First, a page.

The WHO estimates about 285 million people are visually impaired worldwide; 39 million people are blind and 246 million have low vision from severe or moderate visual impairment. Corneal disorder is the fourth most common cause of blindness after cataracts, glaucoma and age-related macular degeneration and it affects more than 10 million people worldwide.
What is the Cornea?
The cornea is the anterior most structure of the eye and it is dependent on the clarity of the surface to transmit light to the retina for clear vision. The homeostasis of the epithelium is maintained by the production of limbal stem cells, and any damage to the limbal area can lead to epithelial breakdown, severe inflammation, fibrosis and scar formation.
Treatment Options for Severe Damage
One treatment option for corneal damage is transplantation (penetrating keratoplasty) or corneal tissue transplantation, and has a reasonable success rate. However, there are some limitations such as the limited cadaveric source, risk of limbal stem cell deficiency, risk of infection and rejection, which according to the Singapore Corneal Transplant study has an incidence of about 50.51% of all graft failures.
Use of Umbilical Cord-derived MSCs
Human umbilical cord-derived mesenchymal stem cells (hUC-MSCs) possess tremendous regenerative benefits specially due to its paracrine effects. The convenient and noninvasive harvesting procedure is favorable to the donor with limited ethical issues.
In a study published in the journal Regenerative Medicine, researchers evaluated the use of hUC-MSCs in promoting corneal epithelial growth and functions and found that the cells can promote the growth and functions after the treatment.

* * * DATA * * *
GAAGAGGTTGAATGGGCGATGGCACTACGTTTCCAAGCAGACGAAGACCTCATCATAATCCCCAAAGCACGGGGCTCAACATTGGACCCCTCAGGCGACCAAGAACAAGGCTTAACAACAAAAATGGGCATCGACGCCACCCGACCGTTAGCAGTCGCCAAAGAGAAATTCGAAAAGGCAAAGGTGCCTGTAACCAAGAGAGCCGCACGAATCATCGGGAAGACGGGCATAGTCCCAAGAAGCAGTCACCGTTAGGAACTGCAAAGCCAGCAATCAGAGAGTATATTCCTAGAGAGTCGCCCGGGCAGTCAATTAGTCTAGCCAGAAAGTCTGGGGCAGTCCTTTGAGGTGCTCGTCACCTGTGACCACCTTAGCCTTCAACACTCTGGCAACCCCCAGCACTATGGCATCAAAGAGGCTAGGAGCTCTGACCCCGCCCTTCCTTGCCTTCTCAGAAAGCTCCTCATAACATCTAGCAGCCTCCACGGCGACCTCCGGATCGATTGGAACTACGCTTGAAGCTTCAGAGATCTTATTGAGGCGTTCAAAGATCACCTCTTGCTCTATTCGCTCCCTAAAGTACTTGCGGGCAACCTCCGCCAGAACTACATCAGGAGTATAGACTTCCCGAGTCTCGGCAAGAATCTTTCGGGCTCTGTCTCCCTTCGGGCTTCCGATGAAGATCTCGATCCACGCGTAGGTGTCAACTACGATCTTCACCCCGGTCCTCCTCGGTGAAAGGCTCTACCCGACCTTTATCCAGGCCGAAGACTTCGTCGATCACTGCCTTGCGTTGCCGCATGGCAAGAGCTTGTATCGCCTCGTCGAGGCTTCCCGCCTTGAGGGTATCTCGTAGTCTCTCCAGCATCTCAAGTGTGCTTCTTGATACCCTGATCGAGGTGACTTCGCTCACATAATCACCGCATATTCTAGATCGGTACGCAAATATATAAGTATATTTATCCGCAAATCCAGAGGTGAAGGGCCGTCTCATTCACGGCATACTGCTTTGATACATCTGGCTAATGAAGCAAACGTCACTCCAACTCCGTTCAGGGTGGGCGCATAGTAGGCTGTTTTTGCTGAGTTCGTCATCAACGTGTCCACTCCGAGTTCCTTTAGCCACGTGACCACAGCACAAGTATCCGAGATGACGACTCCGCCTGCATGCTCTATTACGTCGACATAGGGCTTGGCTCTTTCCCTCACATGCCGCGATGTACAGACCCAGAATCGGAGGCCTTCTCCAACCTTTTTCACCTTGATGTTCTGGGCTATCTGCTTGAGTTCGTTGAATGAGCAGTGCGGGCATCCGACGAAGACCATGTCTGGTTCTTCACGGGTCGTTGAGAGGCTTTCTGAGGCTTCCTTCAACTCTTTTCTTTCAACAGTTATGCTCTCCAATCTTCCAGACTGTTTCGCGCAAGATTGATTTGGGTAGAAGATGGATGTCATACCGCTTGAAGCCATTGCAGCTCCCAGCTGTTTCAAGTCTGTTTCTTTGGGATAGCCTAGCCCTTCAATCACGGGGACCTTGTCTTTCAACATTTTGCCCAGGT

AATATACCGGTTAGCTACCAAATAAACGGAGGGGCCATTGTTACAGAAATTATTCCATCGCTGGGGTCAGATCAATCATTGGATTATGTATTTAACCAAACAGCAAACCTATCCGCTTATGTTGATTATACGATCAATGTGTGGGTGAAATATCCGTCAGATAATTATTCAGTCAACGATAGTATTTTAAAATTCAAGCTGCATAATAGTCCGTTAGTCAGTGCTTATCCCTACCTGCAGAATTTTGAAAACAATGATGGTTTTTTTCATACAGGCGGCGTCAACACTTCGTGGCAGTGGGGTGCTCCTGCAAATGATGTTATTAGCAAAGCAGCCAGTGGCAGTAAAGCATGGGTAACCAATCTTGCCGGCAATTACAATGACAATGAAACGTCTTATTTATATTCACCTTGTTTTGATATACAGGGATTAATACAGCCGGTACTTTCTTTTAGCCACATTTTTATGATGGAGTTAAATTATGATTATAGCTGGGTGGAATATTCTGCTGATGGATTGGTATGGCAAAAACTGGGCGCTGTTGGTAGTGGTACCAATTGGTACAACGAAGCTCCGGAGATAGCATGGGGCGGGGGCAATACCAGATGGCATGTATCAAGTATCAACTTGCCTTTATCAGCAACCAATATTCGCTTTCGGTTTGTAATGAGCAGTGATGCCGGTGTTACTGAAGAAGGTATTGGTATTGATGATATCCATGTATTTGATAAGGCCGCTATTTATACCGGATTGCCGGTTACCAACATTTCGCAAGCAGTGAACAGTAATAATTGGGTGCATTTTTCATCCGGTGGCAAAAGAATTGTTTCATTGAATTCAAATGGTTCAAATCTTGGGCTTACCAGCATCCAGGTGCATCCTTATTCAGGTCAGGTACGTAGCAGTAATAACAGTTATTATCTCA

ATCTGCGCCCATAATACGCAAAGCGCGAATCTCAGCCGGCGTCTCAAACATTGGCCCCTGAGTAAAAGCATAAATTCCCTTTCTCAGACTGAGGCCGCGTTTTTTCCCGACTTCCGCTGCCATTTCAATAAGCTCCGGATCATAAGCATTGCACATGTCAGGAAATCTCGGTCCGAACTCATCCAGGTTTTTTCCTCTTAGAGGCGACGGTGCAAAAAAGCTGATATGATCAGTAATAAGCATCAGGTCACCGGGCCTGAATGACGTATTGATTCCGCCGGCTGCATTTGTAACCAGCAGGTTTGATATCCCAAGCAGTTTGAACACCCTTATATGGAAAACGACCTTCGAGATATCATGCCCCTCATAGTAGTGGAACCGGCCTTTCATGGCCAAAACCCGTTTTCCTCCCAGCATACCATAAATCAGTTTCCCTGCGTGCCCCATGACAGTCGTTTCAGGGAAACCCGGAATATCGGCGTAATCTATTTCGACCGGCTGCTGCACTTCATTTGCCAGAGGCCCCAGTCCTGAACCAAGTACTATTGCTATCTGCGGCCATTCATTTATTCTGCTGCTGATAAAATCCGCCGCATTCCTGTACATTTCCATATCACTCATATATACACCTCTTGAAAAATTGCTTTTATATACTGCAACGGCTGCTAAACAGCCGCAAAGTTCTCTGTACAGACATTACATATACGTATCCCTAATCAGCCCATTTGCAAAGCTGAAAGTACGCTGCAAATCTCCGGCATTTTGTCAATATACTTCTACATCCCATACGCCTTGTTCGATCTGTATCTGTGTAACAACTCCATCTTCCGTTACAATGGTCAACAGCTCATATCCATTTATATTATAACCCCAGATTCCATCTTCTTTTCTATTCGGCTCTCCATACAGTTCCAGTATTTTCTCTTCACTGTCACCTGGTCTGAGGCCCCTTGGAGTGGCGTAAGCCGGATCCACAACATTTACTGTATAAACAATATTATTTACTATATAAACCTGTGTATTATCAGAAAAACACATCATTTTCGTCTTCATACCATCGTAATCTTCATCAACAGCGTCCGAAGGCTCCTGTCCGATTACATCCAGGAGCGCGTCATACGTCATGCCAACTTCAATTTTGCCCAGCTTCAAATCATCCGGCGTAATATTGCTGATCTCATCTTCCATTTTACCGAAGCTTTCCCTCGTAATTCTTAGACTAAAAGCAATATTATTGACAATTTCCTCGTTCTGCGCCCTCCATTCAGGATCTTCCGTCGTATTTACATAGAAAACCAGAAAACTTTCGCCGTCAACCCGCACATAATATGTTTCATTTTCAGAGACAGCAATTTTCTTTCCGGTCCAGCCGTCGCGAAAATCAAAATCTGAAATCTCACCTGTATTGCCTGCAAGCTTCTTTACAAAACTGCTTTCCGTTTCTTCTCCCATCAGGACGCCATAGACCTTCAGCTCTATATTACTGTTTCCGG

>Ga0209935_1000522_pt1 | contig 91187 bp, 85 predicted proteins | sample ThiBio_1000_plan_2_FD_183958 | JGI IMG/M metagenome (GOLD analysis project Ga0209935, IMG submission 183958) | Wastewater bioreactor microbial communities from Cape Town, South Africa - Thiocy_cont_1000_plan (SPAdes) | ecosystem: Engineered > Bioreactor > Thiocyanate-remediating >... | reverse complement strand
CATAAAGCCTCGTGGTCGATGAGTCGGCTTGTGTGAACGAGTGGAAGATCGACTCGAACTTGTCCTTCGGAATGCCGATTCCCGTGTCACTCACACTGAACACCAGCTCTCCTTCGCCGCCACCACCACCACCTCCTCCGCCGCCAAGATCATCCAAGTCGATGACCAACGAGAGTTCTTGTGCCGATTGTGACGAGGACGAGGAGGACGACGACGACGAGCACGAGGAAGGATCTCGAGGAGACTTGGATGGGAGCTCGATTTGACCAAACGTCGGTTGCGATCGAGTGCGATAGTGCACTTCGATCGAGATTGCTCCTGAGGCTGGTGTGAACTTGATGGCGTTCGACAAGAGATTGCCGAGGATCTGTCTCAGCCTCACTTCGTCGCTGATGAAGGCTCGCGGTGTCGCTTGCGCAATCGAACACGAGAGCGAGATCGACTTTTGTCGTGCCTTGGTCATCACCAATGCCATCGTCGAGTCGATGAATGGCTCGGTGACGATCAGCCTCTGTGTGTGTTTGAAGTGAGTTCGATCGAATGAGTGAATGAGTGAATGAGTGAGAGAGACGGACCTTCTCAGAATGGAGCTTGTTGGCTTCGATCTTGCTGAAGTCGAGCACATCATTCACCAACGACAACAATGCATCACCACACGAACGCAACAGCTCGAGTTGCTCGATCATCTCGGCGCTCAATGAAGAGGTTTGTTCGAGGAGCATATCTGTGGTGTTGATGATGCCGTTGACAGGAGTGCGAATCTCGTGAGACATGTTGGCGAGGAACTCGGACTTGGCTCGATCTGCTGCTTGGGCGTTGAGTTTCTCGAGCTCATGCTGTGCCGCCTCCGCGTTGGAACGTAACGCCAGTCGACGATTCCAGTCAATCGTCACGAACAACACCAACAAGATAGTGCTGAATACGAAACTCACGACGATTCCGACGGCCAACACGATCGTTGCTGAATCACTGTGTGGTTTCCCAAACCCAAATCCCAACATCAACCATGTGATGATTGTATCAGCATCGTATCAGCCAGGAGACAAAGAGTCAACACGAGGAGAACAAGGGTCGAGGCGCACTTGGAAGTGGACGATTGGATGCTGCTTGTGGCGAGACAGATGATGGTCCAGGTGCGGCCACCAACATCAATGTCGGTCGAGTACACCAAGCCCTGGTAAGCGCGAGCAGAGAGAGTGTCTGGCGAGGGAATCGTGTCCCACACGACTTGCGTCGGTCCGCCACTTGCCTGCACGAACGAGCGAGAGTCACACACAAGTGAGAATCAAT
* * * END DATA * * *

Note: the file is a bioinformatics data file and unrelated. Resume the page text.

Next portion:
The study highlights the direct and indirect approach of utilizing MSC for
human telomerase-immortalized corneal epithelial cell (HTCEC).
The migratory potential of corneal epithelia is a vital strategy in corneal wound healing and regeneration. Our results show that HTCEC migration was improved in both MSC co-culture groups, with greater effect demonstrated after 3- and 5-days treatment, whereas the effect was no longer seen after 7 days exposure to hUC-MSC. Both direct and indirect effects of hUC-MSC on HTCEC migration were comparatively demonstrated after 3 days of treatment.
Direct cell-to-cell contact is no less important as it has been previously reported that subconjunctival injection of MSC accelerated corneal wound healing and prevented continuous inflammation at the site of injury.
Injury and inflammatory reactions cause the release of cytokines that recruit exogenously administered MSC, thus inducing stem cell mobility and thereby facilitating migration into the sites of the wound.
In this study, the indirect effect of hUC-MSC on cell senescence was demonstrated by culturing HTCEC in hUCMSC CdM for 3, 5 and 7 days. Also the protective effect was demonstrated after 3 and 5 days treatment as compared with control culture media.
In general the study provided evidence of the role of hUC-MSCs in promoting growth and functions of human corneal epithelial cells in vitro, and has successfully demonstrated that they can have many advantages for corneal epithelial wound healing and ocular regeneration. This study provides an insight that could be used in future trials to evaluate their use in animals and of course in humans.
Azmi, S. M., Salih, M., Abdelrazeg, S., Roslan, F. F., Mohamed, R., Jie, T. J., & Shaharuddin, B. (2020). Human umbilical cord-mesenchymal stem cells: a promising strategy for corneal epithelial regeneration. Regenerative Medicine. doi:10.2217/rme-2019-0103